As Hurricane Sandy approaches New York City, all eyes are fixed on a partially collapsed crane dangling precariously from the top of a luxury high-rise building in midtown Manhattan. The arm of the massive crane is hanging at least 75 stories in the air, off the side of the One57 building on West 57th Street between Sixth and Seventh Avenues. One57 is set to reach 90 stories and will become the tallest residential building in New York City when construction is finished.
With no way to remove the crane — and with winds expected to reach up to 95 m.p.h. at that altitude — officials have closed down the surrounding streets and are evacuating the occupants of the upper floors of nearby buildings out of fear that the crane will fully collapse, according to Reuters. Construction workers ceased operations on the site at 5 p.m. on Saturday in preparation of the storm, according to the Associated Press.
One57, which will host some of the city’s most expensive apartments when it is completed, has met with several construction complaints before today’s incident, according to the real estate website StreetEasy. The site’s listing on the building reveals that One57 has received numerous complaints from the Department of Buildings since construction began in May 2010 — some of which have been related to their construction cranes. At least one of the complaints is apparently still active, according to the site. Dated Sept. 15, this complaint states that the building was shaking and vibrating during construction, and that its structural stability was affected. No other details are available at this time. The report also indicates that during the course of two years of construction, the building has received a total of 11 partial or complete stop-work orders. The report is below, or click here for the PDF.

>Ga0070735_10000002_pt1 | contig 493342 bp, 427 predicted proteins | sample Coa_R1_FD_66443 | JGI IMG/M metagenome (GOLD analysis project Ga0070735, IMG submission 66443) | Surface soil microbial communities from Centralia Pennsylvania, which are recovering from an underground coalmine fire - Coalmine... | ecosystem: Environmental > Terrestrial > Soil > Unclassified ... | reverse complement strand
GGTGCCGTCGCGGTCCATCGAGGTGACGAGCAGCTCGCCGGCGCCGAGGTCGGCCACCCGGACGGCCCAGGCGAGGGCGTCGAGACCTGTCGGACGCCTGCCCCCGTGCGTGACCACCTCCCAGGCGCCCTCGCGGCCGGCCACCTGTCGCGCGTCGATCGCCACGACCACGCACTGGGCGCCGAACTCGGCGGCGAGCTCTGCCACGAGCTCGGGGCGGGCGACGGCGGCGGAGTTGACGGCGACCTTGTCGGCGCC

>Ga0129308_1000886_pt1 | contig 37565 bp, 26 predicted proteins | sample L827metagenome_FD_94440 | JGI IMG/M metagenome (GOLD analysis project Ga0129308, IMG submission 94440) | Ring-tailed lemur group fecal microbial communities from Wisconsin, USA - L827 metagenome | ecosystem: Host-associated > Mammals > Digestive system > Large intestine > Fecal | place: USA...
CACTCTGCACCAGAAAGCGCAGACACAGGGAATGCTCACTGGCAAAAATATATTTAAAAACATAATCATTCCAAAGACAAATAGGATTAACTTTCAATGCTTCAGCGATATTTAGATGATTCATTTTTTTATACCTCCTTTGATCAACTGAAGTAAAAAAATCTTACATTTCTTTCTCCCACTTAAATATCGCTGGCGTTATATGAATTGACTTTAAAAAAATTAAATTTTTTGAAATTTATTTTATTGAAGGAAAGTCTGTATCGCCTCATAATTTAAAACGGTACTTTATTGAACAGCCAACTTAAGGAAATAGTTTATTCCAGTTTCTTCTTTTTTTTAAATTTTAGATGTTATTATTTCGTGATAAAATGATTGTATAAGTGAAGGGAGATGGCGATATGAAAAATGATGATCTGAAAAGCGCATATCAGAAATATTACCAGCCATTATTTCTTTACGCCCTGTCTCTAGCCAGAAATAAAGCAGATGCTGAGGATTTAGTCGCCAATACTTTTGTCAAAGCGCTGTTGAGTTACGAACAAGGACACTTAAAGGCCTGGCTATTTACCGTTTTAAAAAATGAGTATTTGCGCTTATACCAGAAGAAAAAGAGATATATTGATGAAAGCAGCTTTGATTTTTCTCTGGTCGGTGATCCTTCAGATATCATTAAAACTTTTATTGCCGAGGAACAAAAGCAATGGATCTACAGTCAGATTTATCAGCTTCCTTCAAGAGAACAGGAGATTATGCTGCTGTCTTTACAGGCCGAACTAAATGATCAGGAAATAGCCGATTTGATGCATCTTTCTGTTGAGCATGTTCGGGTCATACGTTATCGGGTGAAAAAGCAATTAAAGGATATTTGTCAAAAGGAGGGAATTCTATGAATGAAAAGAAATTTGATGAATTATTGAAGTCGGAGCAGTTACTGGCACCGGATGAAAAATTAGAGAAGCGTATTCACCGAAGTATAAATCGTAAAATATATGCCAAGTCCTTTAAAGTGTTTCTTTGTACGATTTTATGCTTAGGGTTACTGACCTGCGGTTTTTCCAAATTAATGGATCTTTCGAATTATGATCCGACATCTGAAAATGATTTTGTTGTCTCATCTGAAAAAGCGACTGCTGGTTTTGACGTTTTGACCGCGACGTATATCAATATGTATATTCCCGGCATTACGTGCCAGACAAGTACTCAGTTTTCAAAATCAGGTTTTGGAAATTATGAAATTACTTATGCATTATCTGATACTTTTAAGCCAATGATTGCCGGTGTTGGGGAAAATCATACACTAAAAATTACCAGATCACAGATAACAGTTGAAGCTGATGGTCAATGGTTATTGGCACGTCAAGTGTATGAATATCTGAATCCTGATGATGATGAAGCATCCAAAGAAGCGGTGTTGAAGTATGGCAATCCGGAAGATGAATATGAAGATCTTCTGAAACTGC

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TIME called the offices of the building’s developer Extell Development for comment, but none was forthcoming. New York City Mayor Mike Bloomberg said on Monday evening that Extell was cooperating with the city. Over the weekend, Bloomberg had stated that all the cranes throughout the city were inspected prior to the storm. “We have visited every crane site and every construction site in the city, and with the winds that are expected, we think they have appropriately tied down all of the equipment. But if there’s a gust that’s a lot more than anybody had counted on, things could start to blow.”
At the Monday evening news conference, the mayor said the One57 crane had been inspected on Oct. 26 and that he doesn’t believe a malfunction caused the collapse. “There’s no reason to think that the inspection wasn’t adequate,” he said. “We don’t know what happened, but so far the crane hasn’t fallen.”
Check back for more details as this story develops.